By the Numbers: Bald Eagles in Vermont
Vermont bald eagles nested in record numbers in 2017. That's the word from the Vermont Fish and Wildlife Department. Twenty-one pairs of adult bald eagles produced 35 young in Vermont in 2017, a modern-day record. The species remains on Vermont’s endangered species list, but another strong year of growth has biologists hopeful for their continued recovery.
Bald eagles typically nest along significant water bodies where fish and other aquatic foods are readily available. In Vermont, most bald eagle nests are found along the Connecticut River, Lake Champlain, Lake Memphremagog, and some other large inland bodies of water.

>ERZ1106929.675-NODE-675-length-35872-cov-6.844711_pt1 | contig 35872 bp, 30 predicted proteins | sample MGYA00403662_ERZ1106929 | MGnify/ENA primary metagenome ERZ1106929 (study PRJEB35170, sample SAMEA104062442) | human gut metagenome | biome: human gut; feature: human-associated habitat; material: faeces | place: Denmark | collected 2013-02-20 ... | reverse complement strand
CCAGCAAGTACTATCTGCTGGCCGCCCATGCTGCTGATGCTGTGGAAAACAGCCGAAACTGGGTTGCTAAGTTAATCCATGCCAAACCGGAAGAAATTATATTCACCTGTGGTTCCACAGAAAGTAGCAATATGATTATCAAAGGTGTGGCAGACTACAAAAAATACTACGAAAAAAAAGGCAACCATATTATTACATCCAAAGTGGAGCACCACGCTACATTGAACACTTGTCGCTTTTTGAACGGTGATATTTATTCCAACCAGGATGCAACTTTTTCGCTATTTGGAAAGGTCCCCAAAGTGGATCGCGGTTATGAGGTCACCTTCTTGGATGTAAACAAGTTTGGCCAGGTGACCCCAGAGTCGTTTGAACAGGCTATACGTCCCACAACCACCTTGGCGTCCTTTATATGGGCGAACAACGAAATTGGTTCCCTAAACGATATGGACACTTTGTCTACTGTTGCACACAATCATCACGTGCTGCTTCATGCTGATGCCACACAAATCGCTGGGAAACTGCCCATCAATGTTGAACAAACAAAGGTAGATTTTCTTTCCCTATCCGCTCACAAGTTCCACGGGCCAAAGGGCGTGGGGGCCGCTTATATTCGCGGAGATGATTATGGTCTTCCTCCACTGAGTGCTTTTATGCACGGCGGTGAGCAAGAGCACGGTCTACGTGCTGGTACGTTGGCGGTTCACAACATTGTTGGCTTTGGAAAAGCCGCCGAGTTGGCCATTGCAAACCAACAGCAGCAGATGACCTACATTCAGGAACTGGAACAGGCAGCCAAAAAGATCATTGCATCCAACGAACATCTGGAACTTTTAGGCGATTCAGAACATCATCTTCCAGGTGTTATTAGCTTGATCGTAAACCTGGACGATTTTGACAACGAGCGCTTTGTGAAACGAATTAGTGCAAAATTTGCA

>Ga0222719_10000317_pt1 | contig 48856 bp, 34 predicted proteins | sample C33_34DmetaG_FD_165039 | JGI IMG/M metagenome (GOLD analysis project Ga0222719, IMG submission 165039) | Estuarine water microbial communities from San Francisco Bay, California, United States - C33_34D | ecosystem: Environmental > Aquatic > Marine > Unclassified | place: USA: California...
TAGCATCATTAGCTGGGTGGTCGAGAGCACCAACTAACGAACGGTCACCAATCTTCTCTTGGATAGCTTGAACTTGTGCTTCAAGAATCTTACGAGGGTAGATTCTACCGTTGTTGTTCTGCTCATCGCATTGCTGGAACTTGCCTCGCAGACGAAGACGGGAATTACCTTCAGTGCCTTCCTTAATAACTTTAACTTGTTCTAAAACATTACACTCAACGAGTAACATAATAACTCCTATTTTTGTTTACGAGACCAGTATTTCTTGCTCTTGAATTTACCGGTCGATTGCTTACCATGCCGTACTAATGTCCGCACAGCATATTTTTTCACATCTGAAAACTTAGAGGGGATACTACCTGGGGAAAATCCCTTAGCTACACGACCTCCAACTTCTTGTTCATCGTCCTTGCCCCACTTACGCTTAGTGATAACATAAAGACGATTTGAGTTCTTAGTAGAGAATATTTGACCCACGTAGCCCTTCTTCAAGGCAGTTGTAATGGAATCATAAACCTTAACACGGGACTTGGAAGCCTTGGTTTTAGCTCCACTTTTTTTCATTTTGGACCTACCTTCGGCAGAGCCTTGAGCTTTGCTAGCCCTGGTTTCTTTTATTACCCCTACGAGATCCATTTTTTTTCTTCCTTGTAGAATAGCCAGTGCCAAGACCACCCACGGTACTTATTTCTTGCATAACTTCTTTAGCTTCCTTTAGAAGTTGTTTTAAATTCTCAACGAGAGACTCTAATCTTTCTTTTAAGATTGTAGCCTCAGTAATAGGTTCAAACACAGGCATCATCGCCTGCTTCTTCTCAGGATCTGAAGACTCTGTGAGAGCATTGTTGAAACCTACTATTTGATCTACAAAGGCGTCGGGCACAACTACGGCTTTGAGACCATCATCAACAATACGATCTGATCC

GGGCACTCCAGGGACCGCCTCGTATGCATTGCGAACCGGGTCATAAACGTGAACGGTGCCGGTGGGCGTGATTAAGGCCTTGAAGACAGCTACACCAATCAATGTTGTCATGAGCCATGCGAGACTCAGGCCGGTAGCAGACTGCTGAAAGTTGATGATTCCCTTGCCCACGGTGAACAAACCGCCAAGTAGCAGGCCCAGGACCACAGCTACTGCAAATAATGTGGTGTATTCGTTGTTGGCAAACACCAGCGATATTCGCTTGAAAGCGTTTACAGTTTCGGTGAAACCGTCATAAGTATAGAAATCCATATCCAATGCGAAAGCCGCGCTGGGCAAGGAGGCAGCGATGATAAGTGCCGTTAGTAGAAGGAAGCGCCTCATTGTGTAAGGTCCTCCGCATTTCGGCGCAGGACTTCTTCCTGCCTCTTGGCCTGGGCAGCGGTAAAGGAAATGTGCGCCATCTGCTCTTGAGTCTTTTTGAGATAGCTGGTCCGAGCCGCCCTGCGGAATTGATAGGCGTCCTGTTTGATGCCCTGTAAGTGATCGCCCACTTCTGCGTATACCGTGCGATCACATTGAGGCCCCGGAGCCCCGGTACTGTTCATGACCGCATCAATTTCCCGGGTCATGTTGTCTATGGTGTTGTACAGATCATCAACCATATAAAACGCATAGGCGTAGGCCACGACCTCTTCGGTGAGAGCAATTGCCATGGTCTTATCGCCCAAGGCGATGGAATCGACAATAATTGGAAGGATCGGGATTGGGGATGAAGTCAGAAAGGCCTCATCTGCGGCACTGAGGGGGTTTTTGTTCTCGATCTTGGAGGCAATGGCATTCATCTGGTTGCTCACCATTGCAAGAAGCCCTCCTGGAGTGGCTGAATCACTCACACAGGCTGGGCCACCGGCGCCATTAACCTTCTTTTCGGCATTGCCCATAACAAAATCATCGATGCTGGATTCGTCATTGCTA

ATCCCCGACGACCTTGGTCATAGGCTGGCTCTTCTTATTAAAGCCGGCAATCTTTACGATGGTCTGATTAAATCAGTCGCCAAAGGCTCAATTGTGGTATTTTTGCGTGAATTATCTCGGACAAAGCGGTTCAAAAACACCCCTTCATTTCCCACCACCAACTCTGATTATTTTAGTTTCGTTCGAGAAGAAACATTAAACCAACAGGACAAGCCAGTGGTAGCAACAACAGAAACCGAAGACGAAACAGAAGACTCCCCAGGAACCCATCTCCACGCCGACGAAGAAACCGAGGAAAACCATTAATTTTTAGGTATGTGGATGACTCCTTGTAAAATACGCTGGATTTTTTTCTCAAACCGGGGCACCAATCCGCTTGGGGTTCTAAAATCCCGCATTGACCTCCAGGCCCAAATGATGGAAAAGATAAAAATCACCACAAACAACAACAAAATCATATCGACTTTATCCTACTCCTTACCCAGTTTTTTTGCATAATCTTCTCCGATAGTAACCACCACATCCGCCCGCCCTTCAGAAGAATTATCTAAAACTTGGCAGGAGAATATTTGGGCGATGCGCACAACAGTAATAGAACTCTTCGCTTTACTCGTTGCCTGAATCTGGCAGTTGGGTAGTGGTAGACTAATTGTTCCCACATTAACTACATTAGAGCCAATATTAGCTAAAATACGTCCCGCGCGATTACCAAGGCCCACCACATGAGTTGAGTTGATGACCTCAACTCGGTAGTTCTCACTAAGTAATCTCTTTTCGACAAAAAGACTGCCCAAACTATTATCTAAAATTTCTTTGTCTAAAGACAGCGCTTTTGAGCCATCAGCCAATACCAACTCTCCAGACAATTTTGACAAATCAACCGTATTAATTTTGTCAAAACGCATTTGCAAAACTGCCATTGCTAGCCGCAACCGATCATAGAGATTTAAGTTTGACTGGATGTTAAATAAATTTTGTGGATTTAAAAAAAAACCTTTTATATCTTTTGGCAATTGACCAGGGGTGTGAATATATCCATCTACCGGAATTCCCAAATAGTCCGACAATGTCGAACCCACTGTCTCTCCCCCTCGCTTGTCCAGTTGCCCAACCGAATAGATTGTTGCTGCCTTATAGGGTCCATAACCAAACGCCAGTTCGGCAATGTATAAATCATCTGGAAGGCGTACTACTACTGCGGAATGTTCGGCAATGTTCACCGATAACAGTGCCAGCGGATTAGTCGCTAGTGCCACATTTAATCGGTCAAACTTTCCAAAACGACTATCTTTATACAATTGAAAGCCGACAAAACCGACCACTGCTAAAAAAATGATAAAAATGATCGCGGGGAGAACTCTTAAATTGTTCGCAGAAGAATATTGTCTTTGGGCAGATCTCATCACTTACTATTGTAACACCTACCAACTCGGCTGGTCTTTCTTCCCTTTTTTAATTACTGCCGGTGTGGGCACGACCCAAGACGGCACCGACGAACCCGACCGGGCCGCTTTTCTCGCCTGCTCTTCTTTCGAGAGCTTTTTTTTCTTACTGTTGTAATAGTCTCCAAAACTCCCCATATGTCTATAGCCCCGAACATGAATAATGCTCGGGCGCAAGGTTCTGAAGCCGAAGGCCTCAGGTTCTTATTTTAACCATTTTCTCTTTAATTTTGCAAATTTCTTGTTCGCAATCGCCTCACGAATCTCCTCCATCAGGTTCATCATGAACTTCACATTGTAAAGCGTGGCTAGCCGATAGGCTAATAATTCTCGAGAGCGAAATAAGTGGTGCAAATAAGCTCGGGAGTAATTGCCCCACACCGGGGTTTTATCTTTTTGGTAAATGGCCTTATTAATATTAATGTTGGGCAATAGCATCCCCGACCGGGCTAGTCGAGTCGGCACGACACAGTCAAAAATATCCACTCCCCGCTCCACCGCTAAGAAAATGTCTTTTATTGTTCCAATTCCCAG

In 2002, the first Vermont eagle nest was discovered after a 60-year absence. However, it wasn’t until 2008 that the first eagle fledgling successfully left its nest. Eagle numbers have been steadily increasing since then, giving hope to their full recovery in the near future. “Vermont’s bald eagles continue to recover thanks to improved habitat conditions, especially water quality and forested shorelines. These conservation efforts would not be successful without the interest and support of the public for these nesting areas by maintaining a respectful distance from the nests,” said John Buck, bird biologist for Vermont Fish & Wildlife. “People have reported seeing large numbers of bald eagles migrating through the state, including many juvenile eagles that have remained in Vermont and may someday nest here.”